Democrats need to shift their thinking. First, recognizing that this is a consequential moment in American history and global history and that Fox News has remained in the number one spot for cable news viewership for 20 years consecutively, Democratic pundits and non-partisan military and diplomatic analysts must closely examine their responsibility to be available to slow the Putin train. In the lead up to the 2020 campaign, this was the approach the Biden campaign took, and it is hard to argue against his success on Election Day.
Second, as Fox News fights its own war with the far fringes of the right-wing media ecosystem like Newsmax One America News Network or the Blaze, for both viewership and political support, Fox is staking its claim even further and further out of the pseudo-news business and deeper in the land of misleading propaganda with things like Tucker Carlson’s documentary of absurdity regarding the January 6 attack on America. Even before the Ukraine invasion, Fox was staking out even more extreme ground than it had previously.
I believe there are individuals in the employ of Fox News who do care about journalism at some level. They recognize their programs are supposed to be biased with a right-wing editorial perspective, but those individuals don’t believe in wholesale misinformation and disinformation especially from a foreign nation with a history of trying to destabilize our nation. More Fox employees must examine themselves to find the courage of their colleague, national security correspondent Jennifer Griffin, who challenges the network’s prominent Putin propaganda on a regular basis. Remember, even Fox’s own lawyers successfully made the case in court, in front of a Trump-appointed judge, that Carlson should not be taken seriously.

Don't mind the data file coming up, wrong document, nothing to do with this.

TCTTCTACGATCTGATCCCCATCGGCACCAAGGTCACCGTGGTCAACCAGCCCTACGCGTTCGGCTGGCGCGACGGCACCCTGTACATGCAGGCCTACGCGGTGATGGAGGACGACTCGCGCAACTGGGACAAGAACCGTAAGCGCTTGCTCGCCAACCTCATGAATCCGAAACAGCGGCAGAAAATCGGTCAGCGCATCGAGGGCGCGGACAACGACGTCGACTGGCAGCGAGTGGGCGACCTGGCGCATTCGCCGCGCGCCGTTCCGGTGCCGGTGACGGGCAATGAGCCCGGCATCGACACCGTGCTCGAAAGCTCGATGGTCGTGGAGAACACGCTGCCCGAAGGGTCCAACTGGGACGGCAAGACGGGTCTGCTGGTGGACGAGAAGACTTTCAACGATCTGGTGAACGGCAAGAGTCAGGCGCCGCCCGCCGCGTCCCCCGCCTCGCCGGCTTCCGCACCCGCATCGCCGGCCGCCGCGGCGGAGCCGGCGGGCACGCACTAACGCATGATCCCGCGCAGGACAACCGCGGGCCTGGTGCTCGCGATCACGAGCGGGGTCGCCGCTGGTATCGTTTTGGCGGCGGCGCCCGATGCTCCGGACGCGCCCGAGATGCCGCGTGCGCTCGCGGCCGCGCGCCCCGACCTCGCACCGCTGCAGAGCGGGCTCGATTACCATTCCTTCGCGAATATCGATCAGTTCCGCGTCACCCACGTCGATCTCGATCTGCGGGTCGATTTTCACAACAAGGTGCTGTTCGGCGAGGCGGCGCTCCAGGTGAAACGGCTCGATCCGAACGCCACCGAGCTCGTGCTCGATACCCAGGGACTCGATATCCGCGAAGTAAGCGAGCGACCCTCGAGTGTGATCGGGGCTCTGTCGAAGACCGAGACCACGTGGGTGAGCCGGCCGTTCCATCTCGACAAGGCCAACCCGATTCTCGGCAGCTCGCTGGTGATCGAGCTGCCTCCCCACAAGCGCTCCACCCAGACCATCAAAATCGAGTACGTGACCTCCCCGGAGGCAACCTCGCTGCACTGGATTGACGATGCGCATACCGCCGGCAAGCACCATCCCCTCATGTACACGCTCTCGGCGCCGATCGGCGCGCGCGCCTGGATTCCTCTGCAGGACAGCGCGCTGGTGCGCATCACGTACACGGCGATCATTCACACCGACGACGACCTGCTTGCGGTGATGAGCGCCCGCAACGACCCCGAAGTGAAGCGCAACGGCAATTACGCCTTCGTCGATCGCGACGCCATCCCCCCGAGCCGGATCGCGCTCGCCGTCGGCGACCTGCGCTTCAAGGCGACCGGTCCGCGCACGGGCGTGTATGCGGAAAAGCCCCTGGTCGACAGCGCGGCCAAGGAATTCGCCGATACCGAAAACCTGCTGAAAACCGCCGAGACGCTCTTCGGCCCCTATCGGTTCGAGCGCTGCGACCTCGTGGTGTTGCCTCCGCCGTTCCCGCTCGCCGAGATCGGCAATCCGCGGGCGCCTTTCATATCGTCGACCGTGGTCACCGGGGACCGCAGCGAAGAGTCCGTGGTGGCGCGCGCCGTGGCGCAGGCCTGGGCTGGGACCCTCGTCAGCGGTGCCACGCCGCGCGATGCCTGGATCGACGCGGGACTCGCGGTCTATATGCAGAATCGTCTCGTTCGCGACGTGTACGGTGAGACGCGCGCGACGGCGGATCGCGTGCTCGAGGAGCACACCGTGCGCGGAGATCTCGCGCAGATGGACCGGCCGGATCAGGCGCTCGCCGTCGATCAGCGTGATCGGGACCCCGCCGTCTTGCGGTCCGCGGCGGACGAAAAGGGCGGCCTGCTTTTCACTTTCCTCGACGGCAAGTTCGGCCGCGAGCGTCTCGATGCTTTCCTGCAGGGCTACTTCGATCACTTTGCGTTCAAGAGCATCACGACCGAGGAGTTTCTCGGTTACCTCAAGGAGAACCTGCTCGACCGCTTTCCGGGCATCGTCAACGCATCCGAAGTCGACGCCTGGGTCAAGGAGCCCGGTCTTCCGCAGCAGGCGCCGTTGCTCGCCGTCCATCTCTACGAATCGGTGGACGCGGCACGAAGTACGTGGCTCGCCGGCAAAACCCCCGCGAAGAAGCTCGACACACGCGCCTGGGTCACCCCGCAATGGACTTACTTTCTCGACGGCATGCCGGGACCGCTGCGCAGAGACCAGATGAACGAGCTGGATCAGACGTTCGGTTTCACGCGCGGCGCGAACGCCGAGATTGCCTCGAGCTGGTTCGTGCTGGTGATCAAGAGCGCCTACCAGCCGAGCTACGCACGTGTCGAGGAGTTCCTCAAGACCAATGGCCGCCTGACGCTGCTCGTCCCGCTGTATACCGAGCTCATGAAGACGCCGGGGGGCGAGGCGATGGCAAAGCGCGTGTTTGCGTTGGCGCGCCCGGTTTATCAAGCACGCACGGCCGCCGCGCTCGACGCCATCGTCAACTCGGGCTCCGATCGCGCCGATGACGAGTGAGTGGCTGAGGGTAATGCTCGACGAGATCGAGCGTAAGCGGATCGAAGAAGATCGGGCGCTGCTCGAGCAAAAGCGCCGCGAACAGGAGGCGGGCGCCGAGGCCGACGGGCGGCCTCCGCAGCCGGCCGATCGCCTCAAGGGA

Third, we must work collectively as news consumers to respect the right to free speech while at the same time make wise decisions about what we consume as “news.” If you are a loyal Fox primetime viewer, it is unlikely you read this far into this very column, so we must understand how people and society can realistically impact information hygiene in our media consumption at large without infringing on free speech. For starters, if you have a small business restaurant with a TV on in the background, be conscious of what channels it plays. If you are a patron, ask to change the channel from Fox. If you are part of a corporation that advertises on Fox, look at images of intentionally targeted civilians, children, hospitals, and schools and ask yourself if you really want to fund the propaganda defending these war crimes. If you are part of our government, a serious discussion needs to be had if our military bases and offices should have the propaganda from our military adversary playing as though it’s news on televisions in shared spaces. If you know a Fox News viewer, read the great work that Media Matters does on a regularly basis debunking Fox and holding them accountable. And if you don’t know a Fox News viewer, get to know one. The partisan social self-segregation happening in society is part of the problem.
After examining these questions there is only one conclusion: Democrats, and non-partisan defense and diplomacy experts must rise to the occasion and meet the responsibility of carrying truth in a sincere and effective way on Fox. To accomplish this, we must send our best surrogates, and specifically those who are best at handling the unique environment of Fox. We may not directly move voters through this exercise, but we can reduce extremism and challenge false narratives in a way to at least keeps a dialogue going with some viewers who tune in with the earnest intent of finding news.